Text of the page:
Switch mat 32 includes a generally planer sheet portion 48 having a plurality of upward projections 50 that correspond to locations for buttons 24. Projections 50 each have first and second ends 52, 54 and are generally hollow having side walls 55 with inner and outer surfaces 56, 58. First end 52 receives button 24 and has a stepped portion 60 on outer surface 58 that includes a shoulder 62 which acts as a stop to limit travel of button 24 over projection 50. Shoulder 62 is located a predetermined distance D away from first end 52 such that button inner surface layer 42 is raised a sufficient distance away from first end 52 to allow light source 36 to fully illuminate any indicia 28 on button 24, especially if button 24 has an arcuate surface. Second end 54 of projection 50 connects to sheet portion 48 and includes a tapered base 64 that is designed to allow resilient flexing of switch mat 32 when button 24 is pressed. Stepped portion 60 and shoulder 62 also provide an improved structural connection between button 24 and projection 50 that efficiently transfers a pressing force applied on button 24 to projection 50 and switch mat 32 and circuit board 34. The present design also accommodates increased pressing force versus prior known devices.
Further, the present invention allows buttons 24 to be formed with a greater arcuately shaped or more contoured top surface 26 to be used without the drawback of having idicia 28 being blocked off from light by side wall 27.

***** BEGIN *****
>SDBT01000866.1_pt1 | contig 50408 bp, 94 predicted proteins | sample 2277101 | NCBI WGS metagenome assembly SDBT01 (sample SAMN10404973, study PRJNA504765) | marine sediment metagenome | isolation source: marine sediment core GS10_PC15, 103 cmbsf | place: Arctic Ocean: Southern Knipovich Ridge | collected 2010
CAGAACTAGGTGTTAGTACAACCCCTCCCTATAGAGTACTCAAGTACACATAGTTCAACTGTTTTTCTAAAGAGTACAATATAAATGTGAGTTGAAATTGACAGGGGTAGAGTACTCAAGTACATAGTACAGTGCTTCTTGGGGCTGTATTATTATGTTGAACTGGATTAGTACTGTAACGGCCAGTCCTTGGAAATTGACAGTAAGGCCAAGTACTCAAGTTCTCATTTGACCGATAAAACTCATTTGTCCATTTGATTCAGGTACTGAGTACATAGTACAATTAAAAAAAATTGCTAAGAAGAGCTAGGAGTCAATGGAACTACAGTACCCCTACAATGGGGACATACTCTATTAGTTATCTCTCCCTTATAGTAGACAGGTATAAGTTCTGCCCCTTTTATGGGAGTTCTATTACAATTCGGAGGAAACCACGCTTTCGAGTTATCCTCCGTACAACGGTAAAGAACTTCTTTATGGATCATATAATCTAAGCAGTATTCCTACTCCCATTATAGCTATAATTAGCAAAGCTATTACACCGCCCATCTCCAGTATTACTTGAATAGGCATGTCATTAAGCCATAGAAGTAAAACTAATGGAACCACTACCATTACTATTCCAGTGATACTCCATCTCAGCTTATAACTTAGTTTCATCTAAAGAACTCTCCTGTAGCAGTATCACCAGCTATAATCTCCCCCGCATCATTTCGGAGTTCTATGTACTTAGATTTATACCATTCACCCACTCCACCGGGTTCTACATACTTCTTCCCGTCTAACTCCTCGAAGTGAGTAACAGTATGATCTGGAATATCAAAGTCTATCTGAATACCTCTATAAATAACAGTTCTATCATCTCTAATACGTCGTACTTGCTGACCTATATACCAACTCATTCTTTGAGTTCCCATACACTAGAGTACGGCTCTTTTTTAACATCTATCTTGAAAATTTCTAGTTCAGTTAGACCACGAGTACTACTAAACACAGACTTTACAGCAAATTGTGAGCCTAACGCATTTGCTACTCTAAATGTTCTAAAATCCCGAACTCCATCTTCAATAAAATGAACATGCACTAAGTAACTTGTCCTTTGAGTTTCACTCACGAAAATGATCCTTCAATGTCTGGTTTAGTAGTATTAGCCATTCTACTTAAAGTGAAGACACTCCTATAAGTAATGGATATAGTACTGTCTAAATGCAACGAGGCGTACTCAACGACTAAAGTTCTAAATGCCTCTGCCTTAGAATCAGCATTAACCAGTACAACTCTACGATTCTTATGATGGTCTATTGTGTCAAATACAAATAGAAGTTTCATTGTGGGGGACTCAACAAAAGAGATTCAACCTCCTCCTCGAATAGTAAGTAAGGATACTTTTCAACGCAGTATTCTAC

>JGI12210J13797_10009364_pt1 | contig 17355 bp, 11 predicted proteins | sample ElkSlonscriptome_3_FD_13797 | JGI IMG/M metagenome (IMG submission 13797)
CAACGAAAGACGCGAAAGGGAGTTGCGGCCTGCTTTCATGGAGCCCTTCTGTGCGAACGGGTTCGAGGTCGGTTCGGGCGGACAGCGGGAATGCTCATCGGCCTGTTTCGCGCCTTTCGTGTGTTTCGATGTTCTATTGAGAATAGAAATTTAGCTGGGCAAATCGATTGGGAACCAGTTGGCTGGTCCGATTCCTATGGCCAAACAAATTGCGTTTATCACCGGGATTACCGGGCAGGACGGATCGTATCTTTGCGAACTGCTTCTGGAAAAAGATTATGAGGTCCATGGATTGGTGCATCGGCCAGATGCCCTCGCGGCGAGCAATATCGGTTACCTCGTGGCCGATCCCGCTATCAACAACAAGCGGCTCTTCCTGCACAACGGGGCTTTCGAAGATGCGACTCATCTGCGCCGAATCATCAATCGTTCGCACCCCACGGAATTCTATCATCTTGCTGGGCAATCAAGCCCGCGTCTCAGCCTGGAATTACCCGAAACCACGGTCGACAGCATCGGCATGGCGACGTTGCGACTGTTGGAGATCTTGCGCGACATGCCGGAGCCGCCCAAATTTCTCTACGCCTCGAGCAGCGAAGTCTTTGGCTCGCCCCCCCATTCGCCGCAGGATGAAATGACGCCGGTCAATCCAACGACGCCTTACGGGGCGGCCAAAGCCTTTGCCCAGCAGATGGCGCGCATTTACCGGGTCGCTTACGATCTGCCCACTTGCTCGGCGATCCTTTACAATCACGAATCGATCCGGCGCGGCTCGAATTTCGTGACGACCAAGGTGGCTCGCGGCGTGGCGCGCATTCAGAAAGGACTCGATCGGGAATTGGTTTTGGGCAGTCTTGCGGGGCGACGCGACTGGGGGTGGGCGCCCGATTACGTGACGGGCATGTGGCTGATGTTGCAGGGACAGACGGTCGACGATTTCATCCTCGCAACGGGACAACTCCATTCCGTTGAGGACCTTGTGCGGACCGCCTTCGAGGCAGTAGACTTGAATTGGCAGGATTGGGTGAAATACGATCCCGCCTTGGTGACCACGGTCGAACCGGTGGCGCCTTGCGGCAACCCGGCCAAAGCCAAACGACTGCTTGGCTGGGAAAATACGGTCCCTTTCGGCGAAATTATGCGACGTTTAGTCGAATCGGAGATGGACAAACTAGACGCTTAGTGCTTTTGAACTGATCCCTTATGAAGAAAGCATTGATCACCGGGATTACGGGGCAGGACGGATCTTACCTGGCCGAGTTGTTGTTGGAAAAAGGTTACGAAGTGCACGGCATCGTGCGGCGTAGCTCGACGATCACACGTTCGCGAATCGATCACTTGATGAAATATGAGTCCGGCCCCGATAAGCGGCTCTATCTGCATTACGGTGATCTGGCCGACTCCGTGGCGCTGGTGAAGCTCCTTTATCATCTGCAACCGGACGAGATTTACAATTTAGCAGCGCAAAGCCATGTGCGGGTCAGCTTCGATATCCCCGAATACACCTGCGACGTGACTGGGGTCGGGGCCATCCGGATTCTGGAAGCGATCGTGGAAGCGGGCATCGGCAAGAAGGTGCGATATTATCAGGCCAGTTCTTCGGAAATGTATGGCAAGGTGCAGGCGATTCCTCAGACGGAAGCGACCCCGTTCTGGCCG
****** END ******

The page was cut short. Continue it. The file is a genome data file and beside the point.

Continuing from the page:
FIG. 3 shows a top view taken along the line 33 in FIG. 2. Side walls 27 of button 24 surround stepped portion 60 of switch mat projection 50. Preferably, inner surfaces 56 of projection 50 have variable thickness created by one or more axial grooves 66 to insure that light source 36 can fully illuminate button 24 and indicia 28 located thereon. Corners 68 of projection 50 preferably have greater cross-sectional thickness than adjacent side wall portions 70 to insure lateral strength of projection 50. Projection 50 is shown in FIG. 3 having a generally rectangular cross-section. However, any suitable shape can be used, including but not limited to, circular, oval, and polygonal. Next, the method of fabricating buttons 24 will be discussed. FIGS. 4-8 illustrate various stages in the button fabrication process.
FIG. 4 shows a multi-layer sheet 80 that can be used to form components of control panel assemblies including, for example, bezels or buttons. In particular, multi-layer sheet 80 includes a first generally transparent layer 82 having one or more generally translucent colored layers 84. Preferably, transparent layer 82 and translucent layer 84 are co-extruded to create a layered substrate 86. The co-extrusion process is carried out at high heat whereby a thin outer opaque layer 88 can preferably be subsequently thermally bonded, in a lamination process, to translucent colored layer 84 using residual heat in co-extruded substrate 86. However, it is also contemplated that multi-layer sheet 80 is a co-extrusion of all the layers, multiple laminated sheets or a mixture of extruded and laminated sheets. Further, it is contemplated that layered substrate 86 is formed from a single extrusion and one or more laminated layers. One of ordinary skill will readily understand that other variations for manufacturing multi-layer sheet 80 are possible. For example, instead of laminating outer opaque layer 88, an outer opaque layer can be applied using screen printing techniques.